I know a lot of people are harkening back to the mid-nineties, to what was going on then, but that was a very different dynamic than what we're seeing here.  If the collector wants to get another piece of art, that's fine for the collector.  But the volumes associated with that, and the things that are up-priced as far as what kind of product it is, are different.  Our bailiwick back in the mid-nineties, as you know, was doing special covers and not providing any extra story, and up-charging the hell out of it.  The monthly numbers were much bigger as far as what we were putting out there, and the product we were making wasn't nearly as good either, from a story-telling standpoint. 


Yes, they are marketing tools.  I won't deny we use it as a marketing tool to generate excitement either around our big programs or books we think deserve more attention.  But, for the most part, we're not using it as a big flood for our product.  The variant covers we design are very much used to enhance volume of the core group and to drive volume of that core book.  If there's a collector group that wants to get hold of something else that's fine.  That market is out there.  Other people are going after it and using it.  Could it be affecting lower tier books for everybody across the board?  It could be.  I don't know the answer yet and we probably won't have the answer for another six months, seven months, eight months.  The demand for it's been pretty good, we've been asked to go after it and support it; but we do bite our lips sometimes and say, 'No, that doesn't fit the number for that book very well.  The volume for that against that doesn't make sense, and it isn't going to move out.  The more precarious question we do need to ask is making sure we don't screw around with cash-flow for the retailers, because if they get locked up with a certain amount of inventory that's where a real effect can happen.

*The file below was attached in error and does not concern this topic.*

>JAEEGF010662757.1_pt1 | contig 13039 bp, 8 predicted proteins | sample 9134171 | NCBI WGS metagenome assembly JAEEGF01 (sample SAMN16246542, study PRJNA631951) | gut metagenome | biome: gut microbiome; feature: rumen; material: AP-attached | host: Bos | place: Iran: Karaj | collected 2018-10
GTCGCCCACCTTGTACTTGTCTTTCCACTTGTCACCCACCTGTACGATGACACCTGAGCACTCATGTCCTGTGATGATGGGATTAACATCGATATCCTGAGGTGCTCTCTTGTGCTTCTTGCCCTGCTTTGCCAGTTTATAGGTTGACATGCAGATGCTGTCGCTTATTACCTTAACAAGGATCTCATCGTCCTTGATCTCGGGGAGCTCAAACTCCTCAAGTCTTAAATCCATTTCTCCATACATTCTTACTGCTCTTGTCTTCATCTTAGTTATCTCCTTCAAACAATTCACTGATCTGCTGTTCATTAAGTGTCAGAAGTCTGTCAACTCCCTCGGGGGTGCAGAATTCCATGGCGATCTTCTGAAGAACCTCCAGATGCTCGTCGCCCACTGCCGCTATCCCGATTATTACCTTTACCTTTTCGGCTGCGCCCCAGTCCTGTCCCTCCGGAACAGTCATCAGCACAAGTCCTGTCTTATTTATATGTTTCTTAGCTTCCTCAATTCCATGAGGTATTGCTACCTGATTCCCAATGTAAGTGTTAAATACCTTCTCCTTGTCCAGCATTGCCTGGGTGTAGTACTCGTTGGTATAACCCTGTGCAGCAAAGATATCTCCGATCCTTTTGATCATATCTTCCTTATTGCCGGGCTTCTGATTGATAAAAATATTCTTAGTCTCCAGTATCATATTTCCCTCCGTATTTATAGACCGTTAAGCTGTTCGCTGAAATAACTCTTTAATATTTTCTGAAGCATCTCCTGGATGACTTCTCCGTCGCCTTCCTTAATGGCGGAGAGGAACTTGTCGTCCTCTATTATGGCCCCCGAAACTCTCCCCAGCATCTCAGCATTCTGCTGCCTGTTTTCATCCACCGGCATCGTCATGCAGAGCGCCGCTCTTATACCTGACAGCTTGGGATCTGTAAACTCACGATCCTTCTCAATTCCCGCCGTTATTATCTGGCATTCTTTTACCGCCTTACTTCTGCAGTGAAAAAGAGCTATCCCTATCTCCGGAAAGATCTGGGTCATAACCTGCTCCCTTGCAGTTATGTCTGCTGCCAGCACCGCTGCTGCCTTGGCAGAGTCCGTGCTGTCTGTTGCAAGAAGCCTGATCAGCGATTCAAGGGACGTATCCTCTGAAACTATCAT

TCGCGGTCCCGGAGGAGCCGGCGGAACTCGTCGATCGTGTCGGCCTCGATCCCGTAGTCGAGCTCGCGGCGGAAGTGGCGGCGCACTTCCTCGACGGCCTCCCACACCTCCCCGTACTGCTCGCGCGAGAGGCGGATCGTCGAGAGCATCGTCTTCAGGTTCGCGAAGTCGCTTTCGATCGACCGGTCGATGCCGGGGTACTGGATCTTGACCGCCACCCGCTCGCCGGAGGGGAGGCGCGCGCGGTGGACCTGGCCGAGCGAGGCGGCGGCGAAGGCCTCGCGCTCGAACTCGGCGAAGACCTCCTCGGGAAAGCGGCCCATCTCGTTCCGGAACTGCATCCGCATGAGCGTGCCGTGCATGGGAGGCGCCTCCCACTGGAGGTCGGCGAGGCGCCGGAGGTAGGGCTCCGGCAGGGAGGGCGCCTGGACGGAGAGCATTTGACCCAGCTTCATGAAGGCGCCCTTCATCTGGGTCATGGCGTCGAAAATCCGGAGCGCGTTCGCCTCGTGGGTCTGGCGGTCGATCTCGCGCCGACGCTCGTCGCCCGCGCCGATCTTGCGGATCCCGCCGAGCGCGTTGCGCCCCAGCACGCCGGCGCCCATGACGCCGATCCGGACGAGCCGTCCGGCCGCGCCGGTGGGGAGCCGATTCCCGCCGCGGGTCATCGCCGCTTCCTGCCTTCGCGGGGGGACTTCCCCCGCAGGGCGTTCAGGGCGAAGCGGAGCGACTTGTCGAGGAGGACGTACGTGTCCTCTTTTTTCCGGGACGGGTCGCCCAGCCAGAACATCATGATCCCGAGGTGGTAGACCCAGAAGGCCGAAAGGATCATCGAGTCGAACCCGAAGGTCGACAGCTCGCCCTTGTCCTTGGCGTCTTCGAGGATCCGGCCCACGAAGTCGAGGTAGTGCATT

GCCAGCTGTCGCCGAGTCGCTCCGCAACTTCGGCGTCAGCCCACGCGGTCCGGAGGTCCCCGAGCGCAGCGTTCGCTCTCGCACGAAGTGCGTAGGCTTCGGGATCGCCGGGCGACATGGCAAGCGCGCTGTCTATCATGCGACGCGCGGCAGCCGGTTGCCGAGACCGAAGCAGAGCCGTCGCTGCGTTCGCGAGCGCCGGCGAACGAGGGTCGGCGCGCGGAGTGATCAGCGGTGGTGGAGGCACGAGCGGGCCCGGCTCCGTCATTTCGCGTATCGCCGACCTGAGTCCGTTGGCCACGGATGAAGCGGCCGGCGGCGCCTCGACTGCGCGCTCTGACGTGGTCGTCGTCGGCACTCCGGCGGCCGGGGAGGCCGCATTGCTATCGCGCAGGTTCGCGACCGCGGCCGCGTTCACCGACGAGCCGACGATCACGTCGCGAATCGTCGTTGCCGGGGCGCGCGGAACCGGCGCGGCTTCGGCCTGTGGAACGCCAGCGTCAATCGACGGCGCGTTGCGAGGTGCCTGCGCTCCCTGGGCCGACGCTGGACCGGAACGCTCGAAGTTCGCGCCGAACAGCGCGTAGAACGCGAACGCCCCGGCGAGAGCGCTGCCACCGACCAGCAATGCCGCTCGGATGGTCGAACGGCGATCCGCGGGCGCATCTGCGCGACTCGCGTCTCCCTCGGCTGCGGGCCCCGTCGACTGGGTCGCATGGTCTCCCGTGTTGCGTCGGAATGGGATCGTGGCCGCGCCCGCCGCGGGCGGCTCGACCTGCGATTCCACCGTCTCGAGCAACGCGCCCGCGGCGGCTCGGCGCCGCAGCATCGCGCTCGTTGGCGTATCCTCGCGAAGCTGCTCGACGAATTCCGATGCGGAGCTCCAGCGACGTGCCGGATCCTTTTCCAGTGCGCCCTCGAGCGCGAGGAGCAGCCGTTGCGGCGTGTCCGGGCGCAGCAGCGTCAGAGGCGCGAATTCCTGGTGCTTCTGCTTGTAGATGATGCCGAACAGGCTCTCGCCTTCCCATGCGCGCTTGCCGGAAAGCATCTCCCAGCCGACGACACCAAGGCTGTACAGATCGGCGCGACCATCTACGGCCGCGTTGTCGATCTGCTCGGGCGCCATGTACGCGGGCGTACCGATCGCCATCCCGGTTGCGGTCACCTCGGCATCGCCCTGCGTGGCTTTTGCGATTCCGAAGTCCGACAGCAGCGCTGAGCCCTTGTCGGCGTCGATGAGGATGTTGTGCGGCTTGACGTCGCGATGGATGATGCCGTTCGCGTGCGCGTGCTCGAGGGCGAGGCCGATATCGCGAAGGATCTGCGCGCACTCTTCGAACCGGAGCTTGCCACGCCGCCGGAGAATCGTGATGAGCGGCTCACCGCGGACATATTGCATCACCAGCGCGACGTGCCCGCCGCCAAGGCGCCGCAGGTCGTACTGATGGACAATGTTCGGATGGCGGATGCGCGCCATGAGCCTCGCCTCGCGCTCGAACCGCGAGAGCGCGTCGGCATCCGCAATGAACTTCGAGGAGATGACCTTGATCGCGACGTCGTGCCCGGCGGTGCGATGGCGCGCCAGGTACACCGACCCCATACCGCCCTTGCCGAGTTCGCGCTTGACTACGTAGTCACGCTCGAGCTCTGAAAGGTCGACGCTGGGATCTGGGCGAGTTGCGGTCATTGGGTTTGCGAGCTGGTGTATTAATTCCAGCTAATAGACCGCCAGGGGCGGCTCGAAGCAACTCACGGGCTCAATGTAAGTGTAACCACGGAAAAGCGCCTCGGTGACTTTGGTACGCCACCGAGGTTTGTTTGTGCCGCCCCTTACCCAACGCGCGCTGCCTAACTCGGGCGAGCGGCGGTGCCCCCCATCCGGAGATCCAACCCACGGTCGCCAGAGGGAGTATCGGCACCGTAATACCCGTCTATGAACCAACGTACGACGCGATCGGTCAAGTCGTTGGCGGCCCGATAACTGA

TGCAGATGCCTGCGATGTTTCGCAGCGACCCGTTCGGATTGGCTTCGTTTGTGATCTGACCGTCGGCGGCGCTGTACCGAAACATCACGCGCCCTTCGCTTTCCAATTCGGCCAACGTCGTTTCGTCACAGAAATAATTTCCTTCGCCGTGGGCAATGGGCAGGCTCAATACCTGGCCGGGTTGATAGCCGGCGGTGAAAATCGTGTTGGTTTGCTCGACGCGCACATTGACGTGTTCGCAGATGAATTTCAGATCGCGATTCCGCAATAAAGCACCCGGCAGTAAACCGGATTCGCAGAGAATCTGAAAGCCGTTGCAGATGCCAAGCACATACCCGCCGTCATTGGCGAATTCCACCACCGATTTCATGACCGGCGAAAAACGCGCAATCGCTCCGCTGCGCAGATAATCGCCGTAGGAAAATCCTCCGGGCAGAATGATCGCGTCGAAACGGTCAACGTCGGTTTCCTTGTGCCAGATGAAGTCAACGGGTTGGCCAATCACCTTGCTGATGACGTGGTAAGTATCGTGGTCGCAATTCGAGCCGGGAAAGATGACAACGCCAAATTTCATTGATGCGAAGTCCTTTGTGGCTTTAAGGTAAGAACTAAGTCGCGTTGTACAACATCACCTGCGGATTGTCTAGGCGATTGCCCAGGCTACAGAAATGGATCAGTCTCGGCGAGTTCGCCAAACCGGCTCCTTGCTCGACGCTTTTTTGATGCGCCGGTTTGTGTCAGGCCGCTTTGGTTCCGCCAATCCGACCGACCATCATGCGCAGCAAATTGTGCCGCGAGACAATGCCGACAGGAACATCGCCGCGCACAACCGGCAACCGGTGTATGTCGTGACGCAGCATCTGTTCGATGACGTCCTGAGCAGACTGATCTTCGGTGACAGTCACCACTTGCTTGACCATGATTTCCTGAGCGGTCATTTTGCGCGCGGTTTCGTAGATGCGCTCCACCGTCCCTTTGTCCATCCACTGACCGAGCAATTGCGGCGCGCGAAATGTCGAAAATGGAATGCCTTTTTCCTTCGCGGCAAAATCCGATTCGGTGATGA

But that occurs  when it stops selling.  You don't know when that's going to be until it happens. 

That's where we do bite our lips on some books and say, 'No, we've got enough out there for that book.'  Some books we expect more volume and we know they should be doing more volume.  It's probably more intimidating with the bigger books or mid-tier books that somebody might be promoting the hell out of, but you can tell by the second or third issue if it really helped hold the book up.  It's worked several times.  Runaways, it worked for us; it's worked well for Astonishing..., it worked well for things like that.  You have to use it judiciously, but it is a marketing tool that people pay attention to.  It does generate excitement for the product from both the trade and consumer level.


Click here to go to Part 4.